Failure to detect Mycobacterium lepromatosis as a cause of leprosy in 85 Chinesepatients
2 Department of Dermatology, Shandong Provincial Institute of Dermatology and Venereology, Shandong Academy of Medical Sciences, Jinan, Shandong; Department of Dermatology, Shandong Provincial Key Lab for Dermatovenereology, Jinan, Shandong, China
3 Department of Dermatology, Shandong Provincial Institute of Dermatology and Venereology, Shandong Academy of Medical Sciences, Jinan, Shandong, China
4 Department of Dermatology, Shandong Provincial Institute of Dermatology and Venereology, Shandong Academy of Medical Sciences, Jinan, Shandong; Department of Dermatology, Shandong Provincial Key Lab for Dermatovenereology, Jinan, Shandong; Department of Dermatology, Shandong Provincial Hospital for Skin Diseases, Shandong University, Jinan, Shandong; Department of Dermatology, Shandong Provincial Medical Center for Dermatovenereology, Jinan, Shandong, China
Shandong Provincial Institute of Dermatology and Venereology, 27397 Jingshi Road, Jinan, Shandong Province, 250022
|How to cite this article:
Zhang Y, Sun Yh, Wang C, Liu D, Chen M, Fu X, Zhou G, Liu H, Zhang F. Failure to detect Mycobacterium lepromatosis as a cause of leprosy in 85 Chinesepatients. Indian J Dermatol Venereol Leprol 2015;81:499-500
Leprosy was long believed to be caused by a single pathogenic agent, Mycobacterium leprae until 2008, when a new species named Mycobacterium lepromatosis was identified to cause diffuse lepromatous leprosy (DLL) in a Mexican population.  M. lepromatosis has also been reported in other forms of leprosy, or as a dual infection with M. leprae.  Apart from Mexico, there are also reports of the new species from Singapore and Canada.  This study aimed to identify the existence of M. lepromatosis in Chinese leprosy patients.
We performed genetic analysis of the organism in 85 Chinese leprosy cases in Shandong province (tuberculoid leprosy [TT] n = 2; borderline tuberculoid leprosy [BT] n = 5; borderline lepromatous leprosy [BL] n = 34 and lepromatous leprosy [LL] n = 44). DNA was extracted from archived formalin-fixed and paraffin-embedded skin biopsy specimens. The 16S rRNA gene of Mycobacterium was selected as the polymerase chain reaction (PCR) target. Two rounds of semi-nested PCRs were performed. The amplicons were examined by electrophoresis, then products were purified and directly sequenced.
Of the 85 skin biopsies of leprosy patients, 72 (84.7%) were confirmed to be infected by mycobacteria by the first-round PCR analyses. All of the mycobacteria-positive samples were identified to be infected with M. leprae, while the other 13 patients were PCR-negative. The PCR-negative result might be due to DNA fragmentation that occurs during formalin fixation and paraffin embedment of tissue which may not allow successful amplification if DNA is insufficient. We could not identify any sample infected with M. lepromatosis in the second-round PCR analyses.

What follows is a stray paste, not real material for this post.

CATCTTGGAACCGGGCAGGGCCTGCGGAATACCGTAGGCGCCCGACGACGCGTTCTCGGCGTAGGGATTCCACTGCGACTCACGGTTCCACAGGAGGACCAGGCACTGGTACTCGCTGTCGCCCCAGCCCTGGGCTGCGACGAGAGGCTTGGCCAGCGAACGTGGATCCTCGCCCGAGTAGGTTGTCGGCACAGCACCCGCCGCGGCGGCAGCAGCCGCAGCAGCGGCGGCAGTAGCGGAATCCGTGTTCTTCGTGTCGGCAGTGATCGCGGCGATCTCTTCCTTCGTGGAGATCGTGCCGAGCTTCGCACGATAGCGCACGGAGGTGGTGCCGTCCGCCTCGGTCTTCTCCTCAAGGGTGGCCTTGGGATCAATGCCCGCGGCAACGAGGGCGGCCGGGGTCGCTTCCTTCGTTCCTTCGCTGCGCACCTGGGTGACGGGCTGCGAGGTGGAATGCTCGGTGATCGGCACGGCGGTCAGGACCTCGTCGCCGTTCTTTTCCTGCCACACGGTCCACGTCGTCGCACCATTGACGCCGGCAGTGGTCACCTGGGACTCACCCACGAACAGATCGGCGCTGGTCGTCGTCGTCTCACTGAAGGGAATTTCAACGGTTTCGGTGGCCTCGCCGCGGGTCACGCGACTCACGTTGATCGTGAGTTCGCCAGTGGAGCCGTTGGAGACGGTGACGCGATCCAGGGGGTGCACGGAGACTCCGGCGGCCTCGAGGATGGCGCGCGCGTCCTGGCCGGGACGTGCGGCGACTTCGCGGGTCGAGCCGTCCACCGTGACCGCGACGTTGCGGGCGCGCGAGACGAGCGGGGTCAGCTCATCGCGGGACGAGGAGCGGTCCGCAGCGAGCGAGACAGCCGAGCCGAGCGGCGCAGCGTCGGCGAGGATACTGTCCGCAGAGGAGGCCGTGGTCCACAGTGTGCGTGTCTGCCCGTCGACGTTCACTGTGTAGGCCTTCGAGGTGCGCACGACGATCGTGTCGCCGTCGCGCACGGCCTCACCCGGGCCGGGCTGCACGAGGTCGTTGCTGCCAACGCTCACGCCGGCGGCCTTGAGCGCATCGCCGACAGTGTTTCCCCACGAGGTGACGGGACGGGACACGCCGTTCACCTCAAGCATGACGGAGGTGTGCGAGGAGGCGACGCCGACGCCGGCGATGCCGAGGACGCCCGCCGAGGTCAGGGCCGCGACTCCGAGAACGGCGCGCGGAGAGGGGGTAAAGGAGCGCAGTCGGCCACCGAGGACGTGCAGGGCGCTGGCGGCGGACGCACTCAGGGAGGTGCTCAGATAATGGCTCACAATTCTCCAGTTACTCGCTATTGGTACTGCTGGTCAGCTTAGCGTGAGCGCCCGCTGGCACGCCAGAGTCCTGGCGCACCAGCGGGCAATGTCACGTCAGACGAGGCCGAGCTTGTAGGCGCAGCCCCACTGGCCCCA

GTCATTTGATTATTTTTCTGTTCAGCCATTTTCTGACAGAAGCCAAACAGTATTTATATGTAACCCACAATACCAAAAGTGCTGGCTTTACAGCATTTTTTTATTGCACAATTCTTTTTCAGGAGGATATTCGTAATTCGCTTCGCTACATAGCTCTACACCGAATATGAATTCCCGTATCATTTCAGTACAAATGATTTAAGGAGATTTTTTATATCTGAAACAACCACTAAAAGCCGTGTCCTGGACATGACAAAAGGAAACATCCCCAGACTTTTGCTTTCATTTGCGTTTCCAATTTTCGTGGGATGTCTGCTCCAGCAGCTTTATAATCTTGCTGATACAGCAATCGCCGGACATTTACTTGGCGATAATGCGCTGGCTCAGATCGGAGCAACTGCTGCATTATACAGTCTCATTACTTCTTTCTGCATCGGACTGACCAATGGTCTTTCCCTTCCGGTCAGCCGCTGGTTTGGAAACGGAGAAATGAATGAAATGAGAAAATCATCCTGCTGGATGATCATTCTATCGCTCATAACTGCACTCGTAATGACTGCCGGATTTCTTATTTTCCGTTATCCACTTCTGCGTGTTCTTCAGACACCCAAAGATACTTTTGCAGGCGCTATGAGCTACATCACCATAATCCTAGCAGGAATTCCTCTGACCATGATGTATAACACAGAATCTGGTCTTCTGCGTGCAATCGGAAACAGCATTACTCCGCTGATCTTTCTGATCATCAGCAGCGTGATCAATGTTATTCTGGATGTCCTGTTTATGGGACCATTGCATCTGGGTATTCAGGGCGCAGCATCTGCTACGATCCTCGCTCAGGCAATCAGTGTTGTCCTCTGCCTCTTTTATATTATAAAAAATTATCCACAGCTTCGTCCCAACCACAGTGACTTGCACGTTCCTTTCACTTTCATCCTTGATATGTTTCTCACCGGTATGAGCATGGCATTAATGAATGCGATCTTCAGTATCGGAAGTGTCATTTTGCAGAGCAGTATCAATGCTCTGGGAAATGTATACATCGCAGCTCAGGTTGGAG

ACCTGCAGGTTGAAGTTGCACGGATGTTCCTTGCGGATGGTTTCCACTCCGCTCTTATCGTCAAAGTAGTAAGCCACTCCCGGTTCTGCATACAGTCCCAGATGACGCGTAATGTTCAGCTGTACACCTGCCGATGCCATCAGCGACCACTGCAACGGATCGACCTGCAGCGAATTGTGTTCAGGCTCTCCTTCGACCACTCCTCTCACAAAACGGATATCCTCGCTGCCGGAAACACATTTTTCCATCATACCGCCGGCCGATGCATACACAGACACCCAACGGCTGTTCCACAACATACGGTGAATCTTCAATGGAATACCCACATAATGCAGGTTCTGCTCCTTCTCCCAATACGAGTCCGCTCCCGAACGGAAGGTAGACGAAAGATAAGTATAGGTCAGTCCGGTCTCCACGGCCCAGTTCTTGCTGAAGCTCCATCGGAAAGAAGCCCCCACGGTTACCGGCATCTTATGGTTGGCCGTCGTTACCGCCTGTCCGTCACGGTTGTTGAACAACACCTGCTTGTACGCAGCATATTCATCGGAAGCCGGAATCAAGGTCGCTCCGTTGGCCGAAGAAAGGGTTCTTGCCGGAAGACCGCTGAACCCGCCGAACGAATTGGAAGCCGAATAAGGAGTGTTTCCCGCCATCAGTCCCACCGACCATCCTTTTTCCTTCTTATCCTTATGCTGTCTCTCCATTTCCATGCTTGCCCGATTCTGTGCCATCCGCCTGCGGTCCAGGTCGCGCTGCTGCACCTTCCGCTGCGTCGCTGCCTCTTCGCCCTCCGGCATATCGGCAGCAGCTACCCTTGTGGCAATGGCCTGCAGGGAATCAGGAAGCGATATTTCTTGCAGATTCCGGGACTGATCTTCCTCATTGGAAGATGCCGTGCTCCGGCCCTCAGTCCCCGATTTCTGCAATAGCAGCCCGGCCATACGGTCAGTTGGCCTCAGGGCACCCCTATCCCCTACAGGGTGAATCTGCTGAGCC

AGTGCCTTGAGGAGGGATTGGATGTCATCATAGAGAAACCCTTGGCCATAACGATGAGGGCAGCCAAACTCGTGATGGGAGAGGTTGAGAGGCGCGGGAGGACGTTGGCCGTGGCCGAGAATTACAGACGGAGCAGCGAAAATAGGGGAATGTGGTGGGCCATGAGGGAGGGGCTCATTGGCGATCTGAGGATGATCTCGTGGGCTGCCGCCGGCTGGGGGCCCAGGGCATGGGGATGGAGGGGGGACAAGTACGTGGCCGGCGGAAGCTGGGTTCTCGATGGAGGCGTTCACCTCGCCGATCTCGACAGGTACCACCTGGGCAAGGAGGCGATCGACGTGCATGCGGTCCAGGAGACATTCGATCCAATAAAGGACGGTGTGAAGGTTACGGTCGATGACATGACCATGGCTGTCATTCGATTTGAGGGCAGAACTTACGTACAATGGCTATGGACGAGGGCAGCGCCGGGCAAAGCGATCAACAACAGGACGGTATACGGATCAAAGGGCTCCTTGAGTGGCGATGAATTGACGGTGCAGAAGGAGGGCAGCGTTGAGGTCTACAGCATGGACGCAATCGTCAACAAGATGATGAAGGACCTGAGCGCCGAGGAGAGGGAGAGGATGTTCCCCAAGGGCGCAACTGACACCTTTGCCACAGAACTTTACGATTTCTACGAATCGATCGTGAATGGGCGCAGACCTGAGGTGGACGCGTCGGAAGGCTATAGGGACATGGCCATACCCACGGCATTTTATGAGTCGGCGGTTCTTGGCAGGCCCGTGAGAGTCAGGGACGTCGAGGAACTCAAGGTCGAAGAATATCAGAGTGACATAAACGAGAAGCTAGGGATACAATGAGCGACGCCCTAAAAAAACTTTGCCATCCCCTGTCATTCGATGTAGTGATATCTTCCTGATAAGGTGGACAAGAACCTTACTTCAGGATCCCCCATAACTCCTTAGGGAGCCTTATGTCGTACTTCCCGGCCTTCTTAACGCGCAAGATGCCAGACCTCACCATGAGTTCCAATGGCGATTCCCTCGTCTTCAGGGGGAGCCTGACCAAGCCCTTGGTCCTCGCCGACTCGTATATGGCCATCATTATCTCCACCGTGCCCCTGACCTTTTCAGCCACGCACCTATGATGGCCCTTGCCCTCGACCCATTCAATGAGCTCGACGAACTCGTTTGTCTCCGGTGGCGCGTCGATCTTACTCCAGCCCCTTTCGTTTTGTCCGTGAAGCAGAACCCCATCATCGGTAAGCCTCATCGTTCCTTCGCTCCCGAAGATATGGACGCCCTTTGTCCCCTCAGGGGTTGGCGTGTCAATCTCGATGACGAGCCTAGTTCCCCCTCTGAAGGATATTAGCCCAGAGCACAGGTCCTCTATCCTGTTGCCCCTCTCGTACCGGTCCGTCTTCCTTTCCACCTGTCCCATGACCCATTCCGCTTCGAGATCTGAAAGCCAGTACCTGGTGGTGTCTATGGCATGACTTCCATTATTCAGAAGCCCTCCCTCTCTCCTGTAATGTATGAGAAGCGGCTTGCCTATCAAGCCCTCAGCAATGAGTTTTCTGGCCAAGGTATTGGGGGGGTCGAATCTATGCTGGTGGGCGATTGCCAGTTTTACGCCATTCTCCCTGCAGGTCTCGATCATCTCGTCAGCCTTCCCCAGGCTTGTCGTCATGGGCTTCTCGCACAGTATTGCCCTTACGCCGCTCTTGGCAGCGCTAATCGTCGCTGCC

One reason for the negative result may be related to the geographic variability of species. The regional difference in the distribution of M. lepromatosis and M. leprae may be a reason for the remarkable geographic variation of different forms of leprosy. For example, in Africa, nearly 90% of cases are tuberculoid (TT) leprosy, in North America 90% of cases are lepromatous leprosy (LL); whereas in Southeast Asia, the two forms are equally distributed.  Because there is a marked variation in clinical types of leprosy between China and Mexico, it is possible that M. lepromatosis might not exist in China. Moreover, M. lepromatosis was first discovered in diffuse lepromatous leprosy (DLL), which manifests as a diffuse cutaneous infiltrate with no nodule or plaque formation. It is believed that M. lepromatosis specifically causes diffuse lepromatous leprosy, an uncommon form of leprosy with only occasional cases reported worldwide, including Asia, Africa, North America, and South America. In our study, we failed to include this form of leprosy which may be responsible for our inability to identify the species. This is a major limitation of our study.
To conclude, we have not been able to identify the new species M. lepromatosis in Chinese leprosy cases.
Han XY, Seo YH, Sizer KC, Schoberle T, May GS, Spencer JS, et al. A new Mycobacterium species causing diffuse lepromatous leprosy. Am J Clin Path 2008;130:856-64.[Google Scholar]
Han XY, Sizer KC, Velarde-Félix JS, Frias-Castro LO, Vargas-Ocampo F. The leprosy agents Mycobacterium lepromatosis and Mycobacterium leprae in Mexico. Int J Dermatol 2012;51:952-9.[Google Scholar]
Han XY, Sizer KC, Tan HH. Identification of the leprosy agent Mycobacterium lepromatosis in Singapore. J Drugs Dermatol 2012;11:168-72[Google Scholar]
Gelber RH. Leprosy (Hansen′s disease). In: Kasper DL, Braunwald E, Fauci AS, Editors. Harrison′s Principles of Internal Medicine. 16 th ed. New York, NY: McGraw-Hill; 2005. p. 966-72.[Google Scholar]